Exposure to toxins can occur in multiple ways- ingestion, topical, ocular (eye), and inhaled.
Ingestion of a toxin is a common occurrence with our furry family members, and we here at Southern Crescent Animal Emergency Clinic want you to be prepared.
List of Common Toxicities
- Liquid potpourri
- Other Medications- human and animal
- Certain Over the Counter canine flea products (when placed on cats)
- Many plants
- Illicit substances
- Many Cleaners/Bug Sprays/Yard Products
- Rat or other Pest Poisons
- Petroleum Products
***Please bring original packaging/labeling with you when you bring your pet in for assessment.
If you believe your pet may have gotten into a toxin, we recommend calling an animal toxicology helpline immediately and follow all recommendations. If your pet is showing signs of life threatening reaction such as seizures, loss of consciousness, profuse vomiting and diarrhea, and/or difficulty breathing we recommend you come immediately to our emergency center so we can help your pet while contacting the toxicologist.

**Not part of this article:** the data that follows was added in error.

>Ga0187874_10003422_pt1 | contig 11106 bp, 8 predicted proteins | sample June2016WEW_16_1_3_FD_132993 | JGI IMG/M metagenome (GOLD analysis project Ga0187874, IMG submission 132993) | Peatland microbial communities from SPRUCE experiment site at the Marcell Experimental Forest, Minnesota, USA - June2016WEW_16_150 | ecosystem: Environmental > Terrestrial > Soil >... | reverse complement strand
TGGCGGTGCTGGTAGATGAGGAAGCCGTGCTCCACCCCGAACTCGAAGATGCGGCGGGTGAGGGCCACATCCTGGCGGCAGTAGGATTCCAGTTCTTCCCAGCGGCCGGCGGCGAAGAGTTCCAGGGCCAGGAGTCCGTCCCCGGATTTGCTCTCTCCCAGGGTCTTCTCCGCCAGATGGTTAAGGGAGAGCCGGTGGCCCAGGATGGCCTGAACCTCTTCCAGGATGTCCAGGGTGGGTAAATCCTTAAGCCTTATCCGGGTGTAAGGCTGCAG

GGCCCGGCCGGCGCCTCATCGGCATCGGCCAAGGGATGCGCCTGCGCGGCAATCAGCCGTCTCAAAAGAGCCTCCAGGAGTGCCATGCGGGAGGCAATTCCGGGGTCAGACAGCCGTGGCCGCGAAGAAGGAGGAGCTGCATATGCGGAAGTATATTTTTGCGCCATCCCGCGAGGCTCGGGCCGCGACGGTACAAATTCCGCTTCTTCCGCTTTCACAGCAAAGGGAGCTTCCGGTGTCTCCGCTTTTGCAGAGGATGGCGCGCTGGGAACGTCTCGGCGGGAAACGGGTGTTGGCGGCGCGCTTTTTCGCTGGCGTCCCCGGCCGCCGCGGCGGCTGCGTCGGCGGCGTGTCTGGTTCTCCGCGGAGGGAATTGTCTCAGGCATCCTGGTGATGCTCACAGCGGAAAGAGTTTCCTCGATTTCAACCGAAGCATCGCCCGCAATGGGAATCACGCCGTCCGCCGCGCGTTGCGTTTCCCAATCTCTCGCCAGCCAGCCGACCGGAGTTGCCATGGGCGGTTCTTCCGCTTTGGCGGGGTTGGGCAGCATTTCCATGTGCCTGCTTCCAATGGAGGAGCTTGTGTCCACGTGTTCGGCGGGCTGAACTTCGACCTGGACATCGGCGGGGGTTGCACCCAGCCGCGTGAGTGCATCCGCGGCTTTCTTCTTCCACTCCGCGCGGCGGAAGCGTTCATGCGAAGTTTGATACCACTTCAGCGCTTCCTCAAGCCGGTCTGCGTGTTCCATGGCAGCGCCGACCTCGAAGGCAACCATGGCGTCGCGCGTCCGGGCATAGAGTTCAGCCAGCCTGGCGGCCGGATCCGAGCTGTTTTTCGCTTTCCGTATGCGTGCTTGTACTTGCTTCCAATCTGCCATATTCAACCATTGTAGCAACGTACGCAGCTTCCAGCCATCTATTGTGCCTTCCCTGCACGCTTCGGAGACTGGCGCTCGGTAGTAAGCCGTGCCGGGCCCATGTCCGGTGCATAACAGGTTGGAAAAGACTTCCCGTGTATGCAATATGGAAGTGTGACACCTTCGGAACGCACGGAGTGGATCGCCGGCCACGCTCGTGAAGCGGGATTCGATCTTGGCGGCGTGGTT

Poison Control Centers will often need the following information so have it on hand when calling.
- Name, Address and Phone Number
- Information on the toxin- time of exposure, amount of chemical, and the label when possible. The more information we have the better we can treat your pet.
- Your pet’s information- species (dog/cat), breed, age, sex, weight, and any health concerns your pet may have or medications they may already be on.
- Any symptoms occurring at that time.
Items you may need on hand if a toxicity takes place:
- Hydrogen Peroxide 3%
- Soft/Canned cat or dog food
- Large medicine syringe for oral dosing
- Eye flush and Artificial Tears product to lubricate eyes
- Mild Degreasing soap (dish soap) for bathing off toxins
Hopefully, you will never have to deal with this in your furry family but if you do we are here for you.